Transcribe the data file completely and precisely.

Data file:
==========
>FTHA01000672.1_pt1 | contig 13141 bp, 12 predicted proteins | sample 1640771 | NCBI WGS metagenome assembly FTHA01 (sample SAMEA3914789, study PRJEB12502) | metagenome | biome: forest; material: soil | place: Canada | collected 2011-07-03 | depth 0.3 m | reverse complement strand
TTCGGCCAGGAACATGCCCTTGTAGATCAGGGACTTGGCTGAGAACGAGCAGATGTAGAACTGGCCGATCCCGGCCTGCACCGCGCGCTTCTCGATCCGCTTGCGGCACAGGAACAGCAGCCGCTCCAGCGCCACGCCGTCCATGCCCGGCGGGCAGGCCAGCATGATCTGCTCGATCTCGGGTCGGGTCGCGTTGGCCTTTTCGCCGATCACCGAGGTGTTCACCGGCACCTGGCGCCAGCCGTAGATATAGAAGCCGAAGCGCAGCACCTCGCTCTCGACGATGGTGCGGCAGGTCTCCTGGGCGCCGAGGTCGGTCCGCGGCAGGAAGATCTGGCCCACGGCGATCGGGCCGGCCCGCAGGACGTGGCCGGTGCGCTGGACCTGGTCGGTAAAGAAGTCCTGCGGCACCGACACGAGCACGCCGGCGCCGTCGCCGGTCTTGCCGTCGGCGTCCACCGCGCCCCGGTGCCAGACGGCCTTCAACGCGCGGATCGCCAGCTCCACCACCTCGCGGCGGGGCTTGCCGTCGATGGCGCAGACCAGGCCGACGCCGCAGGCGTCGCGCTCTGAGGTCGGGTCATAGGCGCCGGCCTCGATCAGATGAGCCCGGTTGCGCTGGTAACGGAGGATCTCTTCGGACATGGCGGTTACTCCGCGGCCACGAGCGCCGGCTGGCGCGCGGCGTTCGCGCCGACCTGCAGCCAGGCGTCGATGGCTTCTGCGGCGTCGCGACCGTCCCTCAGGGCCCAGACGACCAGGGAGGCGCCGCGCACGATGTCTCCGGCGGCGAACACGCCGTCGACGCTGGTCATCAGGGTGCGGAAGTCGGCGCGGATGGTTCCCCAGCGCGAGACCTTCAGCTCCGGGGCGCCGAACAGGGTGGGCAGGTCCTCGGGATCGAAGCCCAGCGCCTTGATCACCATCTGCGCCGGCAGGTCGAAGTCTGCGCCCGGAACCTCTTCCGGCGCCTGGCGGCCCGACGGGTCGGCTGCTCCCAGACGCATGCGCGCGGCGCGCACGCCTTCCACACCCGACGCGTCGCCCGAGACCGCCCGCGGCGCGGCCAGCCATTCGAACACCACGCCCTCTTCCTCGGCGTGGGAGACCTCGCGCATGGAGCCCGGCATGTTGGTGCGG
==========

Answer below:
>FTHA01000672.1_pt1 | contig 13141 bp, 12 predicted proteins | sample 1640771 | NCBI WGS metagenome assembly FTHA01 (sample SAMEA3914789, study PRJEB12502) | metagenome | biome: forest; material: soil | place: Canada | collected 2011-07-03 | depth 0.3 m | reverse complement strand
TTCGGCCAGGAACATGCCCTTGTAGATCAGGGACTTGGCTGAGAACGAGCAGATGTAGAACTGGCCGATCCCGGCCTGCACCGCGCGCTTCTCGATCCGCTTGCGGCACAGGAACAGCAGCCGCTCCAGCGCCACGCCGTCCATGCCCGGCGGGCAGGCCAGCATGATCTGCTCGATCTCGGGTCGGGTCGCGTTGGCCTTTTCGCCGATCACCGAGGTGTTCACCGGCACCTGGCGCCAGCCGTAGATATAGAAGCCGAAGCGCAGCACCTCGCTCTCGACGATGGTGCGGCAGGTCTCCTGGGCGCCGAGGTCGGTCCGCGGCAGGAAGATCTGGCCCACGGCGATCGGGCCGGCCCGCAGGACGTGGCCGGTGCGCTGGACCTGGTCGGTAAAGAAGTCCTGCGGCACCGACACGAGCACGCCGGCGCCGTCGCCGGTCTTGCCGTCGGCGTCCACCGCGCCCCGGTGCCAGACGGCCTTCAACGCGCGGATCGCCAGCTCCACCACCTCGCGGCGGGGCTTGCCGTCGATGGCGCAGACCAGGCCGACGCCGCAGGCGTCGCGCTCTGAGGTCGGGTCATAGGCGCCGGCCTCGATCAGATGAGCCCGGTTGCGCTGGTAACGGAGGATCTCTTCGGACATGGCGGTTACTCCGCGGCCACGAGCGCCGGCTGGCGCGCGGCGTTCGCGCCGACCTGCAGCCAGGCGTCGATGGCTTCTGCGGCGTCGCGACCGTCCCTCAGGGCCCAGACGACCAGGGAGGCGCCGCGCACGATGTCTCCGGCGGCGAACACGCCGTCGACGCTGGTCATCAGGGTGCGGAAGTCGGCGCGGATGGTTCCCCAGCGCGAGACCTTCAGCTCCGGGGCGCCGAACAGGGTGGGCAGGTCCTCGGGATCGAAGCCCAGCGCCTTGATCACCATCTGCGCCGGCAGGTCGAAGTCTGCGCCCGGAACCTCTTCCGGCGCCTGGCGGCCCGACGGGTCGGCTGCTCCCAGACGCATGCGCGCGGCGCGCACGCCTTCCACACCCGACGCGTCGCCCGAGACCGCCCGCGGCGCGGCCAGCCATTCGAACACCACGCCCTCTTCCTCGGCGTGGGAGACCTCGCGCATGGAGCCCGGCATGTTGGTGCGG